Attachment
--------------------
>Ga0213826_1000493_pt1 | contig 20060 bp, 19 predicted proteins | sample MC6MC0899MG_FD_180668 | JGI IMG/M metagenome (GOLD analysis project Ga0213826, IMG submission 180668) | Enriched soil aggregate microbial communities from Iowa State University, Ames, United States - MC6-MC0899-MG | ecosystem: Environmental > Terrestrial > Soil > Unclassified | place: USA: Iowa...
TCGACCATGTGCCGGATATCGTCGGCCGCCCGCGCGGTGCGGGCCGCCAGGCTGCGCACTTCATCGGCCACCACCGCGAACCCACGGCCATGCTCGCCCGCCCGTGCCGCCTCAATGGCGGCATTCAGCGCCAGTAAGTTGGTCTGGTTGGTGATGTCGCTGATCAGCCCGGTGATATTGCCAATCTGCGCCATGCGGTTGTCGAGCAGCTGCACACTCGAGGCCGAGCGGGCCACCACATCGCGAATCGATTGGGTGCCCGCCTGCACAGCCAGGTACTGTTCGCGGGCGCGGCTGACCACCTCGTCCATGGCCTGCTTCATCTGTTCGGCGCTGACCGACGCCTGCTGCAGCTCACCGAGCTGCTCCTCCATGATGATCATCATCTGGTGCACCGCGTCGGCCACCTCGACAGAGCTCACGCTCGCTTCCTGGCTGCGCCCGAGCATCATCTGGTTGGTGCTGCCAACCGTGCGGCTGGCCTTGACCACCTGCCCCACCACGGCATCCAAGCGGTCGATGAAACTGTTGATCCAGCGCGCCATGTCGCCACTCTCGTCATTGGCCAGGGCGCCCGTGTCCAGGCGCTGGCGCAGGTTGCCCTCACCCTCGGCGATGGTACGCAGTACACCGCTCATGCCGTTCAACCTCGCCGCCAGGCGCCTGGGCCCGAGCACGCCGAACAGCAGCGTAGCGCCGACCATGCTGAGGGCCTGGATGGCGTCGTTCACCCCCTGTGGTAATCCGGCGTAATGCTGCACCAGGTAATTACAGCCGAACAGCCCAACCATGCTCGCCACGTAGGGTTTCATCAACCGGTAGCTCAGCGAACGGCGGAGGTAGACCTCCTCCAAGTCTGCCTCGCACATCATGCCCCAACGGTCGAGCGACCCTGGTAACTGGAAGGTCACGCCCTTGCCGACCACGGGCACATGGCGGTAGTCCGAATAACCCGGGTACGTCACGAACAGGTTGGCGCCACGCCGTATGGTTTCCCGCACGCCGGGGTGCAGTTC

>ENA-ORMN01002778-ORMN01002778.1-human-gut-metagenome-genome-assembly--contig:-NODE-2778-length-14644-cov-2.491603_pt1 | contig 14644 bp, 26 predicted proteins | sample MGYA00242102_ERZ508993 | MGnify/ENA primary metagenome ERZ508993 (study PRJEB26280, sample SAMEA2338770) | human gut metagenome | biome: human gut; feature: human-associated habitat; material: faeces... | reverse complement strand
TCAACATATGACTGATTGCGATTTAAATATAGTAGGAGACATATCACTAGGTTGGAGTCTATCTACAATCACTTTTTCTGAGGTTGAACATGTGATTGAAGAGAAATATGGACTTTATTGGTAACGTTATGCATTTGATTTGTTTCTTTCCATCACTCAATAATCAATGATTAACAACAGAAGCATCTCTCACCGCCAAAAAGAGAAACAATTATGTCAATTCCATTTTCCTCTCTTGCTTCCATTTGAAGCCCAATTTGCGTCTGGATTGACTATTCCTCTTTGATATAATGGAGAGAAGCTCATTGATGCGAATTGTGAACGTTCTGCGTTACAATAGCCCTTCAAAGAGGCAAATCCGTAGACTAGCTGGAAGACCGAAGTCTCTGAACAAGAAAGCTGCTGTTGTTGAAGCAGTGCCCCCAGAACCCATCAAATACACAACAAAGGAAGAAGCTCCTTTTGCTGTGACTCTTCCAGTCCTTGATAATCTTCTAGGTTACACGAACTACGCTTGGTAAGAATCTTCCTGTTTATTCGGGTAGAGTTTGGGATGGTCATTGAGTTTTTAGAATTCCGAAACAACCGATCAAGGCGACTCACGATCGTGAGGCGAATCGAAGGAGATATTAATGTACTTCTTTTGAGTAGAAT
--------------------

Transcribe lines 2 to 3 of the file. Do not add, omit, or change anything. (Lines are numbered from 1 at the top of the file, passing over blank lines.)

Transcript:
TCGACCATGTGCCGGATATCGTCGGCCGCCCGCGCGGTGCGGGCCGCCAGGCTGCGCACTTCATCGGCCACCACCGCGAACCCACGGCCATGCTCGCCCGCCCGTGCCGCCTCAATGGCGGCATTCAGCGCCAGTAAGTTGGTCTGGTTGGTGATGTCGCTGATCAGCCCGGTGATATTGCCAATCTGCGCCATGCGGTTGTCGAGCAGCTGCACACTCGAGGCCGAGCGGGCCACCACATCGCGAATCGATTGGGTGCCCGCCTGCACAGCCAGGTACTGTTCGCGGGCGCGGCTGACCACCTCGTCCATGGCCTGCTTCATCTGTTCGGCGCTGACCGACGCCTGCTGCAGCTCACCGAGCTGCTCCTCCATGATGATCATCATCTGGTGCACCGCGTCGGCCACCTCGACAGAGCTCACGCTCGCTTCCTGGCTGCGCCCGAGCATCATCTGGTTGGTGCTGCCAACCGTGCGGCTGGCCTTGACCACCTGCCCCACCACGGCATCCAAGCGGTCGATGAAACTGTTGATCCAGCGCGCCATGTCGCCACTCTCGTCATTGGCCAGGGCGCCCGTGTCCAGGCGCTGGCGCAGGTTGCCCTCACCCTCGGCGATGGTACGCAGTACACCGCTCATGCCGTTCAACCTCGCCGCCAGGCGCCTGGGCCCGAGCACGCCGAACAGCAGCGTAGCGCCGACCATGCTGAGGGCCTGGATGGCGTCGTTCACCCCCTGTGGTAATCCGGCGTAATGCTGCACCAGGTAATTACAGCCGAACAGCCCAACCATGCTCGCCACGTAGGGTTTCATCAACCGGTAGCTCAGCGAACGGCGGAGGTAGACCTCCTCCAAGTCTGCCTCGCACATCATGCCCCAACGGTCGAGCGACCCTGGTAACTGGAAGGTCACGCCCTTGCCGACCACGGGCACATGGCGGTAGTCCGAATAACCCGGGTACGTCACGAACAGGTTGGCGCCACGCCGTATGGTTTCCCGCACGCCGGGGTGCAGTTC

>ENA-ORMN01002778-ORMN01002778.1-human-gut-metagenome-genome-assembly--contig:-NODE-2778-length-14644-cov-2.491603_pt1 | contig 14644 bp, 26 predicted proteins | sample MGYA00242102_ERZ508993 | MGnify/ENA primary metagenome ERZ508993 (study PRJEB26280, sample SAMEA2338770) | human gut metagenome | biome: human gut; feature: human-associated habitat; material: faeces... | reverse complement strand